Political wrangling between Republicans and Democrats threatens to scuttle any possible fiscal stimulus for 2001. With companies such as Nortel, Palm, Cisco, and Hewlett-Packard saying the high-tech economy is so bad that they have no "visibility" on revenues and profits for the second half of the year, a fiscal boost is needed fast. Both parties agree that President Bush's campaign proposal for a tax cut of $1.6 trillion over 10 years doesn't address the downturn. But they can't come up with an alternate package. Each is holding out for political advantage and maximum benefit to its core constituencies. The Democrats are pushing for a quick, small tax cut that benefits the working class. The President is still trying to help those at the top. It is time for both sides to make the necessary compromises to create a front-loaded plan that provides both short-term fiscal stimulus and long-term economic incentives.
Here's how to do it. Make income-tax cuts this year's priority. The $1.6 trillion cut is actually a hodgepodge: cuts on marginal income-tax rates, elimination of estate taxes and the marriage penalty, and bigger child credits stretched over a decade. A stand-alone income tax cut would amount to about $1 trillion. Democrats and moderate Republicans agree this size of an income tax cut could be passed quickly. The Bush Administration is free to submit a separate tax bill later for getting rid of estate taxes and debate it solely on its own merits. Or the Administration can package it with the marriage tax penalty and child care in a broader second tax bill.
The distribution of cuts is the real bone of contention in speeding up an across-the-board cut. Democrats and Republicans both have fair points of view. A reasonable compromise would be to cut the top rate a bit less from 39.8% to 35% rather than down to 33%, allowing leeway for somewhat bigger cuts for middle-class and working families. A modest rebate to families who pay high payroll but not income taxes would also be possible. The key, however, would be to front-load the tax cuts. Instead of taking five years--starting in 2002 and ending in 2006--for marginal rates to come down, as the Bush plan now proposes, they should drop faster over three years beginning in 2001. Lowering withholding for this year could provide a countercyclical boost to the economy.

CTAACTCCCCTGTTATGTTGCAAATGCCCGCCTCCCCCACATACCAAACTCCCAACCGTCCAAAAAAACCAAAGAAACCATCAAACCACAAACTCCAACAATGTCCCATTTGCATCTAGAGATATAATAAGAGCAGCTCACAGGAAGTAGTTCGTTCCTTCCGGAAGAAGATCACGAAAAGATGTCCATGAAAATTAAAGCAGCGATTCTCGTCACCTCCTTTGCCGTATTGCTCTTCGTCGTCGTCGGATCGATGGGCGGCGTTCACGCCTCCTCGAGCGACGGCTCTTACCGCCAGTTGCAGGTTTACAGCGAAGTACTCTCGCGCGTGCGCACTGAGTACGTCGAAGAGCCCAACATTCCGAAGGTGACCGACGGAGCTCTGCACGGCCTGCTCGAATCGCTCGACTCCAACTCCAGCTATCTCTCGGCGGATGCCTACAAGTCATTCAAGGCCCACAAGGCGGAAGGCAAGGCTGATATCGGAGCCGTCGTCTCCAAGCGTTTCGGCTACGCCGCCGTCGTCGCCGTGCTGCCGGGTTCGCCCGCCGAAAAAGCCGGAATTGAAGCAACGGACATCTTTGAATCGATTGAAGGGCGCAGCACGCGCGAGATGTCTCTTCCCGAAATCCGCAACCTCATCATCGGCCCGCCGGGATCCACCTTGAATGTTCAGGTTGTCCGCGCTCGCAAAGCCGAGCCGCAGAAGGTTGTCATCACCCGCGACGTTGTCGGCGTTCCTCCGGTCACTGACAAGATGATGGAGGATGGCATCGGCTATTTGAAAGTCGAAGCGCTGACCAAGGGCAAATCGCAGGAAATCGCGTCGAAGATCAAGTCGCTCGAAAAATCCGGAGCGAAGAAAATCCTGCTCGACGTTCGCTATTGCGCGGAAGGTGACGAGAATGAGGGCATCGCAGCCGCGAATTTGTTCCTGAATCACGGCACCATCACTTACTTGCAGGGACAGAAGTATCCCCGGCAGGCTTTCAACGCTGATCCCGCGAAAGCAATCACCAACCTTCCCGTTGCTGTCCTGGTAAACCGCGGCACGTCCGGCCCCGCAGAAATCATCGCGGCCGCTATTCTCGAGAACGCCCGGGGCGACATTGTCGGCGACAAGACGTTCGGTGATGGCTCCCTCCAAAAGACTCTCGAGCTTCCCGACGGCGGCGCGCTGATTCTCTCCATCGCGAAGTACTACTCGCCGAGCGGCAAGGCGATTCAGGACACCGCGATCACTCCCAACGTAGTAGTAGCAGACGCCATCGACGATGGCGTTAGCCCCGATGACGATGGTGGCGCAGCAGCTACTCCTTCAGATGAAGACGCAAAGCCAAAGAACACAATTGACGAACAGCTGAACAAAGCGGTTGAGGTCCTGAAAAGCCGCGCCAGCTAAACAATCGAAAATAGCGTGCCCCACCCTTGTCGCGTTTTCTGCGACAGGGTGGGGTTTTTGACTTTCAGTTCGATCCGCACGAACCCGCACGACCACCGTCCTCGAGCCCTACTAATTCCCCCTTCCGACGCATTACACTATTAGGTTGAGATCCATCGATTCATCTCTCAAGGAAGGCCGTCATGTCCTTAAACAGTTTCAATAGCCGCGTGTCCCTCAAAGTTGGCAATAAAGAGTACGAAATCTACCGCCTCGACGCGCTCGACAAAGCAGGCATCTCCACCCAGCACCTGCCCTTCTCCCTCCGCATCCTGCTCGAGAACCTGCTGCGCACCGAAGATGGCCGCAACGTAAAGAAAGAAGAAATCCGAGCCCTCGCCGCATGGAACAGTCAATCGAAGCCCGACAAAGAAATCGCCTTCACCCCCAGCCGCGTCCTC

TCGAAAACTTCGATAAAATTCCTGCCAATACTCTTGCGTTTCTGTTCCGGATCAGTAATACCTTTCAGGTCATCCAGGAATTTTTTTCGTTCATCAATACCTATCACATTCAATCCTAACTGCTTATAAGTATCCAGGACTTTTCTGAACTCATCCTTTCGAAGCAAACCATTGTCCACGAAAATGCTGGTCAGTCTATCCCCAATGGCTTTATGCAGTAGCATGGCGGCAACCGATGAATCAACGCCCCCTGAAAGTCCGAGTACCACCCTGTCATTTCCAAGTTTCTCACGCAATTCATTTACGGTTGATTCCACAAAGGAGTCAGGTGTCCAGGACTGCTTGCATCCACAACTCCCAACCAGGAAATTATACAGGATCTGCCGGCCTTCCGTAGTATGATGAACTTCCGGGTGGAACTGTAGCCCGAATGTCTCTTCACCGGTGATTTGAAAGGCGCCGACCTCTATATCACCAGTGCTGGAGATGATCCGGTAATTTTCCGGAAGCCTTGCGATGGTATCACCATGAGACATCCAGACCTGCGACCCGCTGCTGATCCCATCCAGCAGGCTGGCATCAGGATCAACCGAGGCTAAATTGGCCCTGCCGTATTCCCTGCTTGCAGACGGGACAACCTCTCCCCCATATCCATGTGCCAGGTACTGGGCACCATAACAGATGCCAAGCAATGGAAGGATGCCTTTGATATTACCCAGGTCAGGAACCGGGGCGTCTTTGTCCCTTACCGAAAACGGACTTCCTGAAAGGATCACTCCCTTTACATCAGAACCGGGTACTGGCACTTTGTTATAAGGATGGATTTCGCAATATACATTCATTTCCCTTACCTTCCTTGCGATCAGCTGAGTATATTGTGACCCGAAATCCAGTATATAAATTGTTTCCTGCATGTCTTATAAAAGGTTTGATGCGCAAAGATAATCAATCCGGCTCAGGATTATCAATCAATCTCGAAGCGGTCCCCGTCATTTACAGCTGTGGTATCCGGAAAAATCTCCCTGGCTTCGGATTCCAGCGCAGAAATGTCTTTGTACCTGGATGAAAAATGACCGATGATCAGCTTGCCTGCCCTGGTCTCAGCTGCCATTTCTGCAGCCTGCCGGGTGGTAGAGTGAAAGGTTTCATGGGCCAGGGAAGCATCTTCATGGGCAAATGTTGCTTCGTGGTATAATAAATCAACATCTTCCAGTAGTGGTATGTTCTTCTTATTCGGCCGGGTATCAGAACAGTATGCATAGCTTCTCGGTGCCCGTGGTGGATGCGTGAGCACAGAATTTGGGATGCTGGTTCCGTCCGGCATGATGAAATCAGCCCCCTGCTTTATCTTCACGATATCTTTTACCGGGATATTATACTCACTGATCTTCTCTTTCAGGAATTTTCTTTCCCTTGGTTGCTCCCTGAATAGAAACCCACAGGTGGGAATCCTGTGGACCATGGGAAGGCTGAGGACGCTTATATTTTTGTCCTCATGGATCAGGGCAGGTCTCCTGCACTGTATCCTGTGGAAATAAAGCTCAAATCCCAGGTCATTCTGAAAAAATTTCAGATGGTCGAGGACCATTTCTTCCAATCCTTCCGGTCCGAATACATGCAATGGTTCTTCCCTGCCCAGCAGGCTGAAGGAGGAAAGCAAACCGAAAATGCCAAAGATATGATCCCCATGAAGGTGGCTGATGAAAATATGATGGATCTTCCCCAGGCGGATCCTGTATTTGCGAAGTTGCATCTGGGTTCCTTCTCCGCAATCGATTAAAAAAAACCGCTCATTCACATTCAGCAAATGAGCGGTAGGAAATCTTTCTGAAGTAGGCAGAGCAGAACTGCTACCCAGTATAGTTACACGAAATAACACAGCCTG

There is room in the budget surplus for a $60 billion tax cut in 2001. But Washington must act soon. During the Ford Administration, when Vice-President Richard B. Cheney was White House Chief of Staff, when Treasury Secretary Paul H. O'Neill was in the Office of Management & Budget, and when Fed Chairman Alan Greenspan was head of the Council of Economic Advisers, Congress passed a tax rebate to combat a bad recession, which began early in 1974. Refund checks were mailed amounting to 0.5% of gross domestic product, or about $50 billion in today's dollars. But the political process took too long. By the time people got their money, in 1975, the recession was already over. The White House and Congress should stop their bickering and act now.